Giving feedback has a prior step. Ask people if they would like to give themselves feedback first, listen and acknowledge and then share yours too.

And remember, ensuring that you acknowledge their positives first, shows just how much you value them as individuals and helps encourage people to try a different approach in the future in those areas where they might be better.

Employees pretty much do 95+% of their roles really well, so showing them perspectives of the opportunities to be even better needs to reflect how good they are first.

Want more? For 10 top tips on Effective Feedback, checkout here

Filed under Blog by Martin

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March 20, 2010

Management Development Tips – The Simple Art Of Coaching Your People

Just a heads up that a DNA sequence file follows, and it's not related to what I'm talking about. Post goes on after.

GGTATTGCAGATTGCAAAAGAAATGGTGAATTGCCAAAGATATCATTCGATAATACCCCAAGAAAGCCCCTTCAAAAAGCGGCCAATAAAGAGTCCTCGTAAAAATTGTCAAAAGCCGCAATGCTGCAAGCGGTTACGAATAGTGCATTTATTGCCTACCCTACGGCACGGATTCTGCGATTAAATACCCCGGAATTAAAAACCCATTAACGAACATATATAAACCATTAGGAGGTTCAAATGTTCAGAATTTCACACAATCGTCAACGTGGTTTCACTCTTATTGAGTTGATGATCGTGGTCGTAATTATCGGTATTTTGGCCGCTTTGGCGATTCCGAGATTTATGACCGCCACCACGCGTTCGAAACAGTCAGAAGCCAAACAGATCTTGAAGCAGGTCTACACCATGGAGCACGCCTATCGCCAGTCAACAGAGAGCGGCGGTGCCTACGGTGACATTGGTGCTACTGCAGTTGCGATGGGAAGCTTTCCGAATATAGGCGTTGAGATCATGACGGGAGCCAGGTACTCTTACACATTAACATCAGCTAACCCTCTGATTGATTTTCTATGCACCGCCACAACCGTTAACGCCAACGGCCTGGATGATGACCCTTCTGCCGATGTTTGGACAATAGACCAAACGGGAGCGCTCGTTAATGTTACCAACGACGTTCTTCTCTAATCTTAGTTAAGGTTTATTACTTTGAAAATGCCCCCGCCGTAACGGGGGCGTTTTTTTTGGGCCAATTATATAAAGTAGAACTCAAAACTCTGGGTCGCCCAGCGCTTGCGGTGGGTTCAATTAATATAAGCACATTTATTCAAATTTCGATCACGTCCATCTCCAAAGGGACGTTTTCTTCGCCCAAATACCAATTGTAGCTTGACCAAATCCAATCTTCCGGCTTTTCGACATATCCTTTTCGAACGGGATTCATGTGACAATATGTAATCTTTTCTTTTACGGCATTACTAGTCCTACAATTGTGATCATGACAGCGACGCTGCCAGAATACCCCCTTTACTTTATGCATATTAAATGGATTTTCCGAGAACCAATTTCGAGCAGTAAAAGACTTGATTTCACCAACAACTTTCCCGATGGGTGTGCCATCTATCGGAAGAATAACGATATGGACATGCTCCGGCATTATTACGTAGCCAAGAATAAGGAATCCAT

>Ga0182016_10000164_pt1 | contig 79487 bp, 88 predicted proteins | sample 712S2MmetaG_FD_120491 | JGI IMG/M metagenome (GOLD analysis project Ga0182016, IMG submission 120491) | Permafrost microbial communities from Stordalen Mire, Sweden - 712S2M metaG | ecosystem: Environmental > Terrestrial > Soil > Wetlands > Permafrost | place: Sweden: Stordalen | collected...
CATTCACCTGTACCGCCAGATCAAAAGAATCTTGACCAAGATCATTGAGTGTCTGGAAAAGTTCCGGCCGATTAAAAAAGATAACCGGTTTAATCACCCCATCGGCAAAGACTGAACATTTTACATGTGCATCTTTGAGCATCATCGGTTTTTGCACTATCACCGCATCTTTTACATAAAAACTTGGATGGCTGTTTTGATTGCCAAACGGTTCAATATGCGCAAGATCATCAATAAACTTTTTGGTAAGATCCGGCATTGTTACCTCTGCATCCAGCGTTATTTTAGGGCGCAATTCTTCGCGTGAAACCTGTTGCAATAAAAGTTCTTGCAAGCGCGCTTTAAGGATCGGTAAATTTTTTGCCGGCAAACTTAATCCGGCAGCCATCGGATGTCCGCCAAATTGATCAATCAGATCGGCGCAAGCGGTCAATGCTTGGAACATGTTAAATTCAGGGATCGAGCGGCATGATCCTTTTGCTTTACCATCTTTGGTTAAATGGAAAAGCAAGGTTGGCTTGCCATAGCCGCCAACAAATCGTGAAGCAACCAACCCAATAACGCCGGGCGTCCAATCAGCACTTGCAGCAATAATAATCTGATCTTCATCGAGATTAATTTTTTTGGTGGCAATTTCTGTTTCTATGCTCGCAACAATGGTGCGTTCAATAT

There are many ways to develop those employees that you have within your team. Some are more productive than others and depend on your own, personal management style.

The easiest way is to ensure that you use the momentum each individual has within themselves.

When we manage, we use the services of the individuals in our teams, to pull together to create a valuable return on our investment in them.

A lot of a manager’s time is spent focusing on ensuring that they do what we want them to do and chasing them till they do.

We can fire instructions all day long – and then tomorrow, come right back for more which, frankly, makes for a day’s hard work, every day of your career.

Or we can coach.

Over the last few years, coaching has got a bit of a reputation.

From a weird and wonderful ‘mumbo-jumbo’ new age activity (the ‘life-coaching’ thing), right through to seriously expensive executive coaching at the highest level, coaching comes in all shapes and forms.

For managers, it’s a behavior; a style of way of working that’s useful and effective and doesn’t require loads of time one-on-one and face-to-face with someone sitting across from you in your office for a couple of hours.